University of Cape Town
Overview of innovation

A Disintegrin and Metalloproteinase (ADAM10) is a cell-surface-expressed metalloproteinase. It is a type of protein enzyme with a catalytic mechanism involving a metal. Playing a role in various processes including cell adhesion (cells interacting and attaching to neighbouring cells), proliferation (cell growth and division to form new cells) and proteolysis (breaking down of proteins), it has often been equated to a type of biochemical “scissor”.

Altered expression of ADAM10 proteins, and consequently their enzymatic activity, has been associated with several diseases including asthma, arthritis, neurodegenerative diseases, atherosclerosis, and cancer. It has been shown, for example, by Venkatesh et al[1] that by binding to its receptor, ADAM10 inhibitors are able to impede the growth of adult and paediatric glioblastoma cell lines. As such, inhibition of ADAM10 has potential as a chemotherapeutic target.

Currently, several molecules or peptides exist that are claimed to be therapeutic inhibitors of ADAM10.

In South Africa, cervical and oesophageal are among the most common cancers and generally do not present symptoms until a late stage. Hence, diagnosis is likely only made after the cancer has spread or is at an advanced stage. According to reports from the Cancer Association of South Africa (CANSA), cervical cancer is the second most lethal cancer among southern African women (breast cancer is the first). As such, it is important to focus on the early detection and treatment of these high incidence cancers and their impact in a southern African setting.

Microarray analysis at the University of Cape Town (UCT) associated elevated expression levels of ADAM10 with the development and progression of cervical and oesophageal cancer. This led to a collaborative project for the radiolabelling of an ADAM10 inhibitor with a diagnostic radionuclide and/or therapeutic radionuclide, as a potential anti-cancer theranostic. The IP is co-owned by UCT, the National Research Foundation’s (NRF) iThemba Labs and the South African Nuclear Energy Corporation SOC Limited (NECSA).

The theranostic approach couples diagnostic imaging and therapy using the same or a similar molecule, which could be radiolabelled with a different isotope or administered in different dosages. The approach allows one to visualise the treatment target, therefore allowing one to monitor the efficacy of the treatment. This approach also helps to ensure that the correct dose of chemotherapy is provided throughout the treatment and adjusted based on the feedback information from the diagnostic radionuclide. The feedback will greatly reduce the patient side effects as only the correct amount of chemotherapy will be prescribed, with little to no excess.

More specifically, the invention is a hydroxamate metalloprotease inhibitor for use in diagnosing or treating cancer, inflammatory diseases, or Alzheimer’s disease. The inhibitor further comprises a zinc-chelating N-hydroxlamine moiety radiolabelled by a radionuclide for either diagnostic imaging or therapeutic purposes.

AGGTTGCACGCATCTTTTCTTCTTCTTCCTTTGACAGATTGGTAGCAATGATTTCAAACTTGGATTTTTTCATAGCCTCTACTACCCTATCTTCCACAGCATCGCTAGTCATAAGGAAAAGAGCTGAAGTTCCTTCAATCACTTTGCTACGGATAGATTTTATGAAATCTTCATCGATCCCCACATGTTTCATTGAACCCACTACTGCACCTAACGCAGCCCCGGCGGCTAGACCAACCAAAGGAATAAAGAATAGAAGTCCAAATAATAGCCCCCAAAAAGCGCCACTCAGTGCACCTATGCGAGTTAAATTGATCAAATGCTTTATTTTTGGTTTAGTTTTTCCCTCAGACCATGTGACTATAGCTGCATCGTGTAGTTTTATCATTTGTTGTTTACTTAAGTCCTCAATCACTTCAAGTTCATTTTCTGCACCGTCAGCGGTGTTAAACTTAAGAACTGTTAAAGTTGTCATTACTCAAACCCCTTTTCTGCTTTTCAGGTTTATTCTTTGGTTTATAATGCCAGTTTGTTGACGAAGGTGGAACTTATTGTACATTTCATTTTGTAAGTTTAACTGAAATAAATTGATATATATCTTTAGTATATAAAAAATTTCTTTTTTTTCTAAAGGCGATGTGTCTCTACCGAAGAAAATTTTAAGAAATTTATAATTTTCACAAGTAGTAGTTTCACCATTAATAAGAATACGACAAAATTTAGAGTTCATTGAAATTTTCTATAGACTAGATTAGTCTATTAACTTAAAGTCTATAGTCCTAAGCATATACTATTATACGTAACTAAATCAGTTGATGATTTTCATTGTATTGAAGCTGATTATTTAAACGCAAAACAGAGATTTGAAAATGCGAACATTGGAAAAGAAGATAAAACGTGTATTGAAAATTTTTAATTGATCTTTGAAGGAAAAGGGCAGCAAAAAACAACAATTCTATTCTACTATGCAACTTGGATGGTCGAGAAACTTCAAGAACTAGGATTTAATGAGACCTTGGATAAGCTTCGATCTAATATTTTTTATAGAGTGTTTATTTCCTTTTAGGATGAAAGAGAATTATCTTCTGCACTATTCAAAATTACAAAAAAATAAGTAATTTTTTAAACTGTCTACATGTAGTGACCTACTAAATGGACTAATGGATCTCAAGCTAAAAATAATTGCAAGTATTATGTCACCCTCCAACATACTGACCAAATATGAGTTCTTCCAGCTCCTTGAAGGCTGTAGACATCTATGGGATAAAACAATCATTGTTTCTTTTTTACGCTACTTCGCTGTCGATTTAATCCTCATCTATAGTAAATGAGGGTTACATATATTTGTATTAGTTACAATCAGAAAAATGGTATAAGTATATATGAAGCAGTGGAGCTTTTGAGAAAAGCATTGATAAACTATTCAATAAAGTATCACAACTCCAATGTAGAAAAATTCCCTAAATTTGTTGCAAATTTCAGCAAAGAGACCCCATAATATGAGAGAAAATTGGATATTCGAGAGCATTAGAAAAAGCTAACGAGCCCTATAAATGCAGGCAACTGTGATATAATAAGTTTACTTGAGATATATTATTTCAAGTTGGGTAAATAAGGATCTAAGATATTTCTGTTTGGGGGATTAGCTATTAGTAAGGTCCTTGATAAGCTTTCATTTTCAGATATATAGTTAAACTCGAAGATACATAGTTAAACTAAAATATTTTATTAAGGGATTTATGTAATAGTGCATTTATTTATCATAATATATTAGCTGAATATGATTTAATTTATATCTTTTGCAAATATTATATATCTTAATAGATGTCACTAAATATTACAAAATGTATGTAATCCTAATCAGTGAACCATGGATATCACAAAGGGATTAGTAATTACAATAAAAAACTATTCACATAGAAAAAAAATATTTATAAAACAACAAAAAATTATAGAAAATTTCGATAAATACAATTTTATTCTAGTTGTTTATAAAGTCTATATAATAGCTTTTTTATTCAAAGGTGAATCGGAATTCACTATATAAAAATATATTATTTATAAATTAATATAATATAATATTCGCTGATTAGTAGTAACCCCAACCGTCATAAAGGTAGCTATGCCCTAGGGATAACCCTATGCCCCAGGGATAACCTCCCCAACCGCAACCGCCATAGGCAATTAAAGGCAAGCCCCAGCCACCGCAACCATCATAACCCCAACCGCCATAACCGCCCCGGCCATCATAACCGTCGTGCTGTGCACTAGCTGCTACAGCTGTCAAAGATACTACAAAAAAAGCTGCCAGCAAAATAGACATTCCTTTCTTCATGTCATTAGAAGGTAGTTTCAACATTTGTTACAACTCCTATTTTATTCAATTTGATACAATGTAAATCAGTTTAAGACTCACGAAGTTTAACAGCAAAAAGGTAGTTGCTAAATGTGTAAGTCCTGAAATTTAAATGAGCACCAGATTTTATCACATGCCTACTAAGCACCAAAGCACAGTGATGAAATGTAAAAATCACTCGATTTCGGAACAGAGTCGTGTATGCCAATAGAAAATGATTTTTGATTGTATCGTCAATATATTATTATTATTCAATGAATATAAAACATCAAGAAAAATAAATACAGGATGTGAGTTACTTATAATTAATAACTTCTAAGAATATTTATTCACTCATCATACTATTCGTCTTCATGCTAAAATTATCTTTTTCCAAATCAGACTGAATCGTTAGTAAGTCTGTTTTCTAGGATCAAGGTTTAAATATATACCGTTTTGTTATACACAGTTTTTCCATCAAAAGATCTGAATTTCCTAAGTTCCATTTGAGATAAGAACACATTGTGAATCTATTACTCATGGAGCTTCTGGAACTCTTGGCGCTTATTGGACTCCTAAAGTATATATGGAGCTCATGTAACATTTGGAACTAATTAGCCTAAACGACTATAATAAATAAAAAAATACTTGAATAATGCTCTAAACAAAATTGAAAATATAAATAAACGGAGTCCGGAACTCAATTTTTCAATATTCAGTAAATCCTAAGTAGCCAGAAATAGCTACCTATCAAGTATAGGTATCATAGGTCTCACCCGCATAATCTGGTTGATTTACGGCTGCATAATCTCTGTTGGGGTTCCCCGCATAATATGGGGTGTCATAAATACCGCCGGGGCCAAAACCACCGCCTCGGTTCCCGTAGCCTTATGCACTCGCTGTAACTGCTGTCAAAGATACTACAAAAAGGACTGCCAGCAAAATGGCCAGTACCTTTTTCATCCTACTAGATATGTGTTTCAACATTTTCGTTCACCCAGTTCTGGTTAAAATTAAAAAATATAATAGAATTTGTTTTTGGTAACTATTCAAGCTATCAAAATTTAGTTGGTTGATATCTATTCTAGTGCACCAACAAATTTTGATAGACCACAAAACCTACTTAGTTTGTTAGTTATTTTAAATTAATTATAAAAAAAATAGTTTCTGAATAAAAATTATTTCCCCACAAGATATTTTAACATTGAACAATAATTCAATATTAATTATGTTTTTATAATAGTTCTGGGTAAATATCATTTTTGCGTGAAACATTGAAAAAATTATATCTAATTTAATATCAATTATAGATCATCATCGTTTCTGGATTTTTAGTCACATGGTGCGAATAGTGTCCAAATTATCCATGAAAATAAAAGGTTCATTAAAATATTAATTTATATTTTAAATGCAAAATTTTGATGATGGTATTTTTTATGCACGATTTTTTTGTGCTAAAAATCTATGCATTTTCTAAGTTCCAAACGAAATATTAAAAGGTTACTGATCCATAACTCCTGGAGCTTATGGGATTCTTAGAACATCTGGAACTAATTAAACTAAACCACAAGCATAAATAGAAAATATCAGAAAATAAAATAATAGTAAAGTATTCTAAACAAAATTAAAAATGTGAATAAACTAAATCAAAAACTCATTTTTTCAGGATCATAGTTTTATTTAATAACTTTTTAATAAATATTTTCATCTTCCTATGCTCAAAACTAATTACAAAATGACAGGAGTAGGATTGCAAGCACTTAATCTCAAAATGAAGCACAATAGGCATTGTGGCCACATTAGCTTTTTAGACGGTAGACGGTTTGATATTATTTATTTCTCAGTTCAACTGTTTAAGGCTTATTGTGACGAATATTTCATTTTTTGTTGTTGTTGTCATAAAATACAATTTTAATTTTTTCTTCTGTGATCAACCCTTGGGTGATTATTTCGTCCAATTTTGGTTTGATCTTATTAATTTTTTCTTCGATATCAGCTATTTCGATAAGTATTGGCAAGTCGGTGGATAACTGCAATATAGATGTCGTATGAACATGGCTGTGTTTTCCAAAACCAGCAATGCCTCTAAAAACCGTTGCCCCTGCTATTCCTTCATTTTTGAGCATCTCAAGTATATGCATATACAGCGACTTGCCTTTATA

The method of radiolabelling the compound is by direct radio-iodination on the aromatic ring of the compound or a precursor of the compound using aromatic substitution chemistry and silver triallate as a promoter.

UCT is inviting entities who may want to explore the development of this technique for other diseases or may want to support the partners in further developing the technology for the anti-cancer application, to contact us.

To date, in vitro experimental work that has been conducted include the following:

  • Cervical cancer cell lines: human Hela cervical cancer and human C33A cervical carcinoma (epithelial)
  • Glioblastoma cancer cell lines: rat F98 glioblastoma and human U87 glioblastoma cell lines
  • Various chemical and radiobiological experiments, including cell viability/cytotoxicity and antiproliferative assays, assays for testing effect on cell cycle progression and DNA damage assays, have been conducted at iThemba LABS or are currently ongoing on the “base” compound (not radiolabelled).
  • The conjugation condition for the radiolabelling has been optimised and the radiolabelled products have been tested in the laboratory against various cell lines and have shown good potential.

An in vivo (small animal model) is planned. This study will use a xenograft from a cervical cancer cell line (HeLa), as preliminary results show a good uptake of the radiolabelled compound in HeLa cells. For tumour growth, the cells will be implanted subcutaneously above the proximal tibia of rats. This will take place at a set time point before the study commences. In total, 24 rats are included to optimise the xenograft model.


Image: Sahehco, wikimedia, CC BY‑SA 4.0 ‑

Type of Intellectual Property protection
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National Research Foundation’s (NRF) iThemba Labs
South African Nuclear Energy Corporation SOC Limited (NECSA)
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